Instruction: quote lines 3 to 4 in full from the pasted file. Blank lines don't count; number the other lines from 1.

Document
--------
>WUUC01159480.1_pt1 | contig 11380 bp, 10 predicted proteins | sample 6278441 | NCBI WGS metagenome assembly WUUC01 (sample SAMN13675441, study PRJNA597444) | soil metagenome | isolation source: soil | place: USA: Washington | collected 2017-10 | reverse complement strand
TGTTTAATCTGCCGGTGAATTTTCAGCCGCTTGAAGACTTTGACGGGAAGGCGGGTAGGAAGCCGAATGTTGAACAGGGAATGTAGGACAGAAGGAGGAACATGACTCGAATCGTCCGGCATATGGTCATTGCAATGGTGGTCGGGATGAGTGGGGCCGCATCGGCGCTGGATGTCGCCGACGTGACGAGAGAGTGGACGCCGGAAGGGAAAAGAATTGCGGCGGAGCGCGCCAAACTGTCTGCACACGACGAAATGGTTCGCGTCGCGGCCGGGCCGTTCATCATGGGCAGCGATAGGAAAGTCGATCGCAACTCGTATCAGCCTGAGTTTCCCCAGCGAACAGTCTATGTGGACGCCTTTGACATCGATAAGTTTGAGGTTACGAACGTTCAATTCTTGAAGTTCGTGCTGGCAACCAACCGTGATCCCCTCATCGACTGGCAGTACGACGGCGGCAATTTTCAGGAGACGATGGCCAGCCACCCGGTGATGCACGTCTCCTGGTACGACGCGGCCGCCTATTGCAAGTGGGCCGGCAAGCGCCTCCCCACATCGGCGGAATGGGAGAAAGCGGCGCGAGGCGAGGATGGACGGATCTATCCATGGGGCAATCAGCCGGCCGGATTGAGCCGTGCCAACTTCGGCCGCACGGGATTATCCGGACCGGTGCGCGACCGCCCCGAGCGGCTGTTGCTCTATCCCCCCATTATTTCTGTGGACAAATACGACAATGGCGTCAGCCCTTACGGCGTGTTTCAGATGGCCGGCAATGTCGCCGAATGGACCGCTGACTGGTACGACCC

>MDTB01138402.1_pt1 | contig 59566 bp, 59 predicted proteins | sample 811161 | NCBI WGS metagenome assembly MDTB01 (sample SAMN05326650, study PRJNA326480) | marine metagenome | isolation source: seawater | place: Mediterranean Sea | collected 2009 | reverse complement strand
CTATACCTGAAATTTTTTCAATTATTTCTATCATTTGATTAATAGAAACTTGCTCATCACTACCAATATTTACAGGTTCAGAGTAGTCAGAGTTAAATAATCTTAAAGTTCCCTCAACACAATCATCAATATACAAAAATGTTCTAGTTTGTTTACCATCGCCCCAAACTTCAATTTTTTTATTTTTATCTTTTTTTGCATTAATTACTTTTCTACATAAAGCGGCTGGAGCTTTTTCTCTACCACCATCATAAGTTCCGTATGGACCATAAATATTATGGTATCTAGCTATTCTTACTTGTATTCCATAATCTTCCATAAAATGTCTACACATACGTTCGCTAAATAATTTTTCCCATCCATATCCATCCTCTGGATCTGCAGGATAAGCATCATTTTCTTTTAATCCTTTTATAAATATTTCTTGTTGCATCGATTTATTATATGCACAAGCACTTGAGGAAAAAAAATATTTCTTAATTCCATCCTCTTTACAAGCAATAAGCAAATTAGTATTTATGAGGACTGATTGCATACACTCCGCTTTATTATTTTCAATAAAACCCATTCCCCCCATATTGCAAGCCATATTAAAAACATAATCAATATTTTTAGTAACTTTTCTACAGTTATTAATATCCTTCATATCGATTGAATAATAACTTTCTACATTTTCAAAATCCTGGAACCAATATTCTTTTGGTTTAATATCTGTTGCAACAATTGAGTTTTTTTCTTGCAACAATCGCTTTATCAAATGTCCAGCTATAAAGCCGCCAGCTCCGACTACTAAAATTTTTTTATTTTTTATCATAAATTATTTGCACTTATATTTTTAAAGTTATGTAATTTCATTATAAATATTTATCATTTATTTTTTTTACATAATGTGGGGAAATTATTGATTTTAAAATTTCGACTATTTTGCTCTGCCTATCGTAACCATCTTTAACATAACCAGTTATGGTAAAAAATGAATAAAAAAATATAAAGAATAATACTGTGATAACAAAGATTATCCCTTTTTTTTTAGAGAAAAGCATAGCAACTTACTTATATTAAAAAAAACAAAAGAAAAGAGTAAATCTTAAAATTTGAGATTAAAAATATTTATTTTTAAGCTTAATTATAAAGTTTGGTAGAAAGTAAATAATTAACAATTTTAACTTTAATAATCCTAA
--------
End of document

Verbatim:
>MDTB01138402.1_pt1 | contig 59566 bp, 59 predicted proteins | sample 811161 | NCBI WGS metagenome assembly MDTB01 (sample SAMN05326650, study PRJNA326480) | marine metagenome | isolation source: seawater | place: Mediterranean Sea | collected 2009 | reverse complement strand
CTATACCTGAAATTTTTTCAATTATTTCTATCATTTGATTAATAGAAACTTGCTCATCACTACCAATATTTACAGGTTCAGAGTAGTCAGAGTTAAATAATCTTAAAGTTCCCTCAACACAATCATCAATATACAAAAATGTTCTAGTTTGTTTACCATCGCCCCAAACTTCAATTTTTTTATTTTTATCTTTTTTTGCATTAATTACTTTTCTACATAAAGCGGCTGGAGCTTTTTCTCTACCACCATCATAAGTTCCGTATGGACCATAAATATTATGGTATCTAGCTATTCTTACTTGTATTCCATAATCTTCCATAAAATGTCTACACATACGTTCGCTAAATAATTTTTCCCATCCATATCCATCCTCTGGATCTGCAGGATAAGCATCATTTTCTTTTAATCCTTTTATAAATATTTCTTGTTGCATCGATTTATTATATGCACAAGCACTTGAGGAAAAAAAATATTTCTTAATTCCATCCTCTTTACAAGCAATAAGCAAATTAGTATTTATGAGGACTGATTGCATACACTCCGCTTTATTATTTTCAATAAAACCCATTCCCCCCATATTGCAAGCCATATTAAAAACATAATCAATATTTTTAGTAACTTTTCTACAGTTATTAATATCCTTCATATCGATTGAATAATAACTTTCTACATTTTCAAAATCCTGGAACCAATATTCTTTTGGTTTAATATCTGTTGCAACAATTGAGTTTTTTTCTTGCAACAATCGCTTTATCAAATGTCCAGCTATAAAGCCGCCAGCTCCGACTACTAAAATTTTTTTATTTTTTATCATAAATTATTTGCACTTATATTTTTAAAGTTATGTAATTTCATTATAAATATTTATCATTTATTTTTTTTACATAATGTGGGGAAATTATTGATTTTAAAATTTCGACTATTTTGCTCTGCCTATCGTAACCATCTTTAACATAACCAGTTATGGTAAAAAATGAATAAAAAAATATAAAGAATAATACTGTGATAACAAAGATTATCCCTTTTTTTTTAGAGAAAAGCATAGCAACTTACTTATATTAAAAAAAACAAAAGAAAAGAGTAAATCTTAAAATTTGAGATTAAAAATATTTATTTTTAAGCTTAATTATAAAGTTTGGTAGAAAGTAAATAATTAACAATTTTAACTTTAATAATCCTAA